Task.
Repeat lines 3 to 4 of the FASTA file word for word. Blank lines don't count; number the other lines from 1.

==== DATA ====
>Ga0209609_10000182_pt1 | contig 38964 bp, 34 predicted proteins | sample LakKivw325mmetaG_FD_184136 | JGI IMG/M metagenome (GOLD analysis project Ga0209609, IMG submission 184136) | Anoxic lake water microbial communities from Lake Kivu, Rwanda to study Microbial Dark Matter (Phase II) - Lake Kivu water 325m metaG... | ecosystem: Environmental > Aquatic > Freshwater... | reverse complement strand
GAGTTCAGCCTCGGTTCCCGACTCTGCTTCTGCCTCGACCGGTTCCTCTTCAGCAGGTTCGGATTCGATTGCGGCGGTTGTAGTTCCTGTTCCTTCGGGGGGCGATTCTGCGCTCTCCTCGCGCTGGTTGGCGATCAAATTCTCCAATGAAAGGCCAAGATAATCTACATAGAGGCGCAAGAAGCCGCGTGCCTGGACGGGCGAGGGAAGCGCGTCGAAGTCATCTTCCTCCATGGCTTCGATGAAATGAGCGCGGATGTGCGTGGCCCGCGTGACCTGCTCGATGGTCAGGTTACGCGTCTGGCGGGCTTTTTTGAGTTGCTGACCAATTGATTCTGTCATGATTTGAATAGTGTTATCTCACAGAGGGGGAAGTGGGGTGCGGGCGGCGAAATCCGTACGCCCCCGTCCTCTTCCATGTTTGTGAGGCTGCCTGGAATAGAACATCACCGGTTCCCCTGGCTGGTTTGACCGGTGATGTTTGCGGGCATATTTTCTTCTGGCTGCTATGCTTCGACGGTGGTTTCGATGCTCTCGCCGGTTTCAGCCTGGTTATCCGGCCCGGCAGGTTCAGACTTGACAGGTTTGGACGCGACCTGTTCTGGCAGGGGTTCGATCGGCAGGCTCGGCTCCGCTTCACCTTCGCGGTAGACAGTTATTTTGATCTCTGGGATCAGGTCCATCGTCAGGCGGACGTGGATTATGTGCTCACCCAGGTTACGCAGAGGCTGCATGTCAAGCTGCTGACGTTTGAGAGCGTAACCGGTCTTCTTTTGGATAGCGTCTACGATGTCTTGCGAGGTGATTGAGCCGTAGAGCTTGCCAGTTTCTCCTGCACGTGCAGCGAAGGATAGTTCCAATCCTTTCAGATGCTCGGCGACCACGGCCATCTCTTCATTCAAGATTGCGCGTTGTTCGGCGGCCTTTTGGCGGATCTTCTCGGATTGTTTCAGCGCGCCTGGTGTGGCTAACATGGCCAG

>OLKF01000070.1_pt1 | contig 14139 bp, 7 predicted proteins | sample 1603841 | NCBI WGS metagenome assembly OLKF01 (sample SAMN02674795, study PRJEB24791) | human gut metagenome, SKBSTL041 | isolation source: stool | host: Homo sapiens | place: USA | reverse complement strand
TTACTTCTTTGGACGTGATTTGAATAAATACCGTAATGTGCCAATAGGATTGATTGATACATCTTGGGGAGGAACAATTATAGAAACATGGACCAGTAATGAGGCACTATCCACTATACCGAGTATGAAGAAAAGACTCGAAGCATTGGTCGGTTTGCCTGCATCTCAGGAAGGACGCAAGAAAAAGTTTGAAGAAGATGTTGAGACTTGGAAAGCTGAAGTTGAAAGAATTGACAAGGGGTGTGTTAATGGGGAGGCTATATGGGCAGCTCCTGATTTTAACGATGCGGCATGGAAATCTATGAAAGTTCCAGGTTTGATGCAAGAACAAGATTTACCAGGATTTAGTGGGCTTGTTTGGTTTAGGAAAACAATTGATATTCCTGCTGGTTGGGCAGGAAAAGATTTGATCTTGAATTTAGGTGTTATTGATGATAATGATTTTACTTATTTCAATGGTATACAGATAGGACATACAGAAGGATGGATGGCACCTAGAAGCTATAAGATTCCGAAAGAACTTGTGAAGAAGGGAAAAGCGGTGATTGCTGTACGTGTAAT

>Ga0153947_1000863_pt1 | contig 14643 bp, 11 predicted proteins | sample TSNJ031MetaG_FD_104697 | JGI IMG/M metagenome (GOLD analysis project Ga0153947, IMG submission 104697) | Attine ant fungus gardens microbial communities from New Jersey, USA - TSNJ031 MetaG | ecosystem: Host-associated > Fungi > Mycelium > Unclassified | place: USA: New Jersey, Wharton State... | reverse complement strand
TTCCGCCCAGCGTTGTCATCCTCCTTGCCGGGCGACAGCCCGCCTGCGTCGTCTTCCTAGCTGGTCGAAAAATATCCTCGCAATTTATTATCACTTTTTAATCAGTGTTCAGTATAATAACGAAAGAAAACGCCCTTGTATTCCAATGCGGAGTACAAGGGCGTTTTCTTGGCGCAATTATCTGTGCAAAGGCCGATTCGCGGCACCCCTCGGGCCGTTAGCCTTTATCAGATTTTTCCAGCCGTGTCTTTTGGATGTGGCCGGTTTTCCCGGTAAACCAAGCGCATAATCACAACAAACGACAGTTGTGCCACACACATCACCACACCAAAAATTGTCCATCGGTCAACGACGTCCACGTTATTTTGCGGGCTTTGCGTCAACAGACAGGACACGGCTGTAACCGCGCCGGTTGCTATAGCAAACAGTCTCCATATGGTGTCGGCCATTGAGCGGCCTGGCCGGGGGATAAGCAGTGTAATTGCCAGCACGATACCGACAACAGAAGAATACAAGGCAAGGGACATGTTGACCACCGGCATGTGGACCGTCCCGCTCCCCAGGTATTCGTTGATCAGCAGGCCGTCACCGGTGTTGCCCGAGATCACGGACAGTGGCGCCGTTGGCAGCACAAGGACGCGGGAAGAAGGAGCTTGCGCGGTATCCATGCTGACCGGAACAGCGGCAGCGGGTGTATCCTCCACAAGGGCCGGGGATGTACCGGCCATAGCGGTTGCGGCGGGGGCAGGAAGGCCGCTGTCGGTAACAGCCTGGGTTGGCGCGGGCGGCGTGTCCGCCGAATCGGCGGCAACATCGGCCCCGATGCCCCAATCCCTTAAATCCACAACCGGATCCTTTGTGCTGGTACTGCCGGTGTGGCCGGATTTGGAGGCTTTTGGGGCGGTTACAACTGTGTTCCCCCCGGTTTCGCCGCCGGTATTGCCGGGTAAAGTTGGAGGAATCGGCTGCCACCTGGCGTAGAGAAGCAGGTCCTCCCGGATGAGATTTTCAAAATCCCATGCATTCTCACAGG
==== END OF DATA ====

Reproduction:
>OLKF01000070.1_pt1 | contig 14139 bp, 7 predicted proteins | sample 1603841 | NCBI WGS metagenome assembly OLKF01 (sample SAMN02674795, study PRJEB24791) | human gut metagenome, SKBSTL041 | isolation source: stool | host: Homo sapiens | place: USA | reverse complement strand
TTACTTCTTTGGACGTGATTTGAATAAATACCGTAATGTGCCAATAGGATTGATTGATACATCTTGGGGAGGAACAATTATAGAAACATGGACCAGTAATGAGGCACTATCCACTATACCGAGTATGAAGAAAAGACTCGAAGCATTGGTCGGTTTGCCTGCATCTCAGGAAGGACGCAAGAAAAAGTTTGAAGAAGATGTTGAGACTTGGAAAGCTGAAGTTGAAAGAATTGACAAGGGGTGTGTTAATGGGGAGGCTATATGGGCAGCTCCTGATTTTAACGATGCGGCATGGAAATCTATGAAAGTTCCAGGTTTGATGCAAGAACAAGATTTACCAGGATTTAGTGGGCTTGTTTGGTTTAGGAAAACAATTGATATTCCTGCTGGTTGGGCAGGAAAAGATTTGATCTTGAATTTAGGTGTTATTGATGATAATGATTTTACTTATTTCAATGGTATACAGATAGGACATACAGAAGGATGGATGGCACCTAGAAGCTATAAGATTCCGAAAGAACTTGTGAAGAAGGGAAAAGCGGTGATTGCTGTACGTGTAAT